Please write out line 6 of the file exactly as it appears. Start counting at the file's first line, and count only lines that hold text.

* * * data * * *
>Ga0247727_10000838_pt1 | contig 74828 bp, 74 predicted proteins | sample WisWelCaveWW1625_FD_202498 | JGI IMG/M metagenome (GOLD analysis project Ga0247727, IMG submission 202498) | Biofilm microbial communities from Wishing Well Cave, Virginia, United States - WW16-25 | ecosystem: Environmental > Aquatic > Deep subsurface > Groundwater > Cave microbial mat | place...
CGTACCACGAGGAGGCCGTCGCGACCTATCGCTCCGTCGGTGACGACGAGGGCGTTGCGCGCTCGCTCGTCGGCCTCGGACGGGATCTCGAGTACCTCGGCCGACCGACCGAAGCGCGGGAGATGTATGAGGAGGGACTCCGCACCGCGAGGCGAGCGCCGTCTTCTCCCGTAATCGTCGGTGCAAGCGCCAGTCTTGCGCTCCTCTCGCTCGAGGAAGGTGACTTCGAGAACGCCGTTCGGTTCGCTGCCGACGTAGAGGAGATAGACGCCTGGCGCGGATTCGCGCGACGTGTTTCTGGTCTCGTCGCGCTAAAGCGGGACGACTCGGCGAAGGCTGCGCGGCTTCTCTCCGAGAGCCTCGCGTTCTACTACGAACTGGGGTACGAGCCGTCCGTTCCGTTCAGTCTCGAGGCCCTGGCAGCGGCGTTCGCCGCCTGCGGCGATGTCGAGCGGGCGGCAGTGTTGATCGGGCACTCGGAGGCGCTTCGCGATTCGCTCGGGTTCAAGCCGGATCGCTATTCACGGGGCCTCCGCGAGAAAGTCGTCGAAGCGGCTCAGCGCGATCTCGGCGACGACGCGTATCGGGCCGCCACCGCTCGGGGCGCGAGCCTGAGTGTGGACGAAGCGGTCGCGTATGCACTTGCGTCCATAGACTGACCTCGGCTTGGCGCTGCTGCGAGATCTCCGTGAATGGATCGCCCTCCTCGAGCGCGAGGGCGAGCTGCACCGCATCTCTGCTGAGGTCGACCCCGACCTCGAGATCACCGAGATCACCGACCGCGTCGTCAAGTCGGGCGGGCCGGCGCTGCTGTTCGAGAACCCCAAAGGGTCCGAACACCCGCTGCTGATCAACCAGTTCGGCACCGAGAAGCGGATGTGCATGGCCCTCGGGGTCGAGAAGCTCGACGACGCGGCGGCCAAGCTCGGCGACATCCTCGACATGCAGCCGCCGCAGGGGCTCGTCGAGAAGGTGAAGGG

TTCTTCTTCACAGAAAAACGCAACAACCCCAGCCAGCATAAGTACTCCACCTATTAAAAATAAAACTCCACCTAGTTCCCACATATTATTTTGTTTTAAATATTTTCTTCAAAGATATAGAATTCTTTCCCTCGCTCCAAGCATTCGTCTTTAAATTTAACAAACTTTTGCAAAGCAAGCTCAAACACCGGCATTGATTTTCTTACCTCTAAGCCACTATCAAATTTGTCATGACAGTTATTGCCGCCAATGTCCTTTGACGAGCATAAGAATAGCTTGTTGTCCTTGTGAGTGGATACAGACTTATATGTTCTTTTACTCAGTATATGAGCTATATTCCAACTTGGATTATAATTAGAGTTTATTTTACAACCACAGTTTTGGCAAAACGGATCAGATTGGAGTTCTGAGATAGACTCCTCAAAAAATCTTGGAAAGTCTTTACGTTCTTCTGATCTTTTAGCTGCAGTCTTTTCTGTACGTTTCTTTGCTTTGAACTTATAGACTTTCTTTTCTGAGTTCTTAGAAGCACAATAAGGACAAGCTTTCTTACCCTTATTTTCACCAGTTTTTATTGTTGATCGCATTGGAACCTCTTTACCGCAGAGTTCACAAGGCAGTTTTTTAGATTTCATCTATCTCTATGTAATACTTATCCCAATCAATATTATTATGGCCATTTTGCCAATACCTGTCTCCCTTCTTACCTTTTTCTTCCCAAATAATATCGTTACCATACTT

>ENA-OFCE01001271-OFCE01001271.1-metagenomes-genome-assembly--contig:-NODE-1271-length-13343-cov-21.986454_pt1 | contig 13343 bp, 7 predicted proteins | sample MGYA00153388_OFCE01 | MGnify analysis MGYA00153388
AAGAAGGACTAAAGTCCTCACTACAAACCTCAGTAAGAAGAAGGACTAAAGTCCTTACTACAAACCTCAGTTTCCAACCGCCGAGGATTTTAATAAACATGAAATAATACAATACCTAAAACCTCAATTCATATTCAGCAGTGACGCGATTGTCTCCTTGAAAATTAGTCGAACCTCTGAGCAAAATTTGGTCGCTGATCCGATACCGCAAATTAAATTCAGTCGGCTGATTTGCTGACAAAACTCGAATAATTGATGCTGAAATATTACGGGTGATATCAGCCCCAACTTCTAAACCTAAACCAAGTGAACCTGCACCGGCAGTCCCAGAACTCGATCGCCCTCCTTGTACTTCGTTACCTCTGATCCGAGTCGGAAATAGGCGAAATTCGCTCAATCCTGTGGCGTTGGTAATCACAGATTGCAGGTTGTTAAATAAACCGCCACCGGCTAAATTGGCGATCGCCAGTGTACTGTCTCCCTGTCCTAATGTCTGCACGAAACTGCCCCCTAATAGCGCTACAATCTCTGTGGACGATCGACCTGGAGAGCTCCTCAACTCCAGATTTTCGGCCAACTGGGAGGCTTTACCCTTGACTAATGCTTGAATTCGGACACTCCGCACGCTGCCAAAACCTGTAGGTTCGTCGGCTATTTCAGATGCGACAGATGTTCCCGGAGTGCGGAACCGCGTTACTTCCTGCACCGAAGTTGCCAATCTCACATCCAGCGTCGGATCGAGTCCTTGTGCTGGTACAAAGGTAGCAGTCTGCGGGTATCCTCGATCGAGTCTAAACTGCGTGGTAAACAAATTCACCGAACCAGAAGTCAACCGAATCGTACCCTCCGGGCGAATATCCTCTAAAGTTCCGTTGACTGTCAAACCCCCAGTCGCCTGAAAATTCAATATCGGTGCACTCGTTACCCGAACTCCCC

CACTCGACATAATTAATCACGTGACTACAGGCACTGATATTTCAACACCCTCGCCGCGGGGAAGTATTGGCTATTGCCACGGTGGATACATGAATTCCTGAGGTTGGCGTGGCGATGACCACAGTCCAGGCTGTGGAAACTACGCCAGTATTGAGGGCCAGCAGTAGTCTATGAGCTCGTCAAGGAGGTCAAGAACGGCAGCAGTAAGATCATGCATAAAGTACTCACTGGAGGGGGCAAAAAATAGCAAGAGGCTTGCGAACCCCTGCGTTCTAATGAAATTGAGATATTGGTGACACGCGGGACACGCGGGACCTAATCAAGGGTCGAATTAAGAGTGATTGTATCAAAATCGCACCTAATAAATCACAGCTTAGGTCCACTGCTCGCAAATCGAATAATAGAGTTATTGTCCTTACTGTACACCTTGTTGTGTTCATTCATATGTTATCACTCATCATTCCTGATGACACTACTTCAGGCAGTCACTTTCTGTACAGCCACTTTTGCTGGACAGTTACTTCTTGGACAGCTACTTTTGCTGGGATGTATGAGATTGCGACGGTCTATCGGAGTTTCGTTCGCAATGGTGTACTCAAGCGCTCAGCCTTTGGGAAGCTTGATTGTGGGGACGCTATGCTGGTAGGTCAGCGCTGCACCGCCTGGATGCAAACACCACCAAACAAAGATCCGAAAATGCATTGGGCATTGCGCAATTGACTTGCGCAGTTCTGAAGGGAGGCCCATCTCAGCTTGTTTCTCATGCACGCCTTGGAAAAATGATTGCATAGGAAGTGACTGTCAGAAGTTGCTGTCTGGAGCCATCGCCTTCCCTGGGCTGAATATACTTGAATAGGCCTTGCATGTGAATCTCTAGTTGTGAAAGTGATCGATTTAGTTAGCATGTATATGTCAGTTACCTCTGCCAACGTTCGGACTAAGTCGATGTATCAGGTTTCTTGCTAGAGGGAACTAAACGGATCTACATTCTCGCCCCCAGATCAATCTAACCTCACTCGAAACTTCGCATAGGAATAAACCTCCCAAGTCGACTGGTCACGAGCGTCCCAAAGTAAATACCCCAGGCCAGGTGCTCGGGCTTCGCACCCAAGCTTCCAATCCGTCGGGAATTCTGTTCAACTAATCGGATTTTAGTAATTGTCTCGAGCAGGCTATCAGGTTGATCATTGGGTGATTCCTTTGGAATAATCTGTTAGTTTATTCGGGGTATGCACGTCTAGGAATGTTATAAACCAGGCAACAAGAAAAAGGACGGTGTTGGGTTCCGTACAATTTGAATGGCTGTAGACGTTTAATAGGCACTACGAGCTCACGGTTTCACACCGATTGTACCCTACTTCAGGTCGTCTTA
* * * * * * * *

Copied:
CACTCGACATAATTAATCACGTGACTACAGGCACTGATATTTCAACACCCTCGCCGCGGGGAAGTATTGGCTATTGCCACGGTGGATACATGAATTCCTGAGGTTGGCGTGGCGATGACCACAGTCCAGGCTGTGGAAACTACGCCAGTATTGAGGGCCAGCAGTAGTCTATGAGCTCGTCAAGGAGGTCAAGAACGGCAGCAGTAAGATCATGCATAAAGTACTCACTGGAGGGGGCAAAAAATAGCAAGAGGCTTGCGAACCCCTGCGTTCTAATGAAATTGAGATATTGGTGACACGCGGGACACGCGGGACCTAATCAAGGGTCGAATTAAGAGTGATTGTATCAAAATCGCACCTAATAAATCACAGCTTAGGTCCACTGCTCGCAAATCGAATAATAGAGTTATTGTCCTTACTGTACACCTTGTTGTGTTCATTCATATGTTATCACTCATCATTCCTGATGACACTACTTCAGGCAGTCACTTTCTGTACAGCCACTTTTGCTGGACAGTTACTTCTTGGACAGCTACTTTTGCTGGGATGTATGAGATTGCGACGGTCTATCGGAGTTTCGTTCGCAATGGTGTACTCAAGCGCTCAGCCTTTGGGAAGCTTGATTGTGGGGACGCTATGCTGGTAGGTCAGCGCTGCACCGCCTGGATGCAAACACCACCAAACAAAGATCCGAAAATGCATTGGGCATTGCGCAATTGACTTGCGCAGTTCTGAAGGGAGGCCCATCTCAGCTTGTTTCTCATGCACGCCTTGGAAAAATGATTGCATAGGAAGTGACTGTCAGAAGTTGCTGTCTGGAGCCATCGCCTTCCCTGGGCTGAATATACTTGAATAGGCCTTGCATGTGAATCTCTAGTTGTGAAAGTGATCGATTTAGTTAGCATGTATATGTCAGTTACCTCTGCCAACGTTCGGACTAAGTCGATGTATCAGGTTTCTTGCTAGAGGGAACTAAACGGATCTACATTCTCGCCCCCAGATCAATCTAACCTCACTCGAAACTTCGCATAGGAATAAACCTCCCAAGTCGACTGGTCACGAGCGTCCCAAAGTAAATACCCCAGGCCAGGTGCTCGGGCTTCGCACCCAAGCTTCCAATCCGTCGGGAATTCTGTTCAACTAATCGGATTTTAGTAATTGTCTCGAGCAGGCTATCAGGTTGATCATTGGGTGATTCCTTTGGAATAATCTGTTAGTTTATTCGGGGTATGCACGTCTAGGAATGTTATAAACCAGGCAACAAGAAAAAGGACGGTGTTGGGTTCCGTACAATTTGAATGGCTGTAGACGTTTAATAGGCACTACGAGCTCACGGTTTCACACCGATTGTACCCTACTTCAGGTCGTCTTA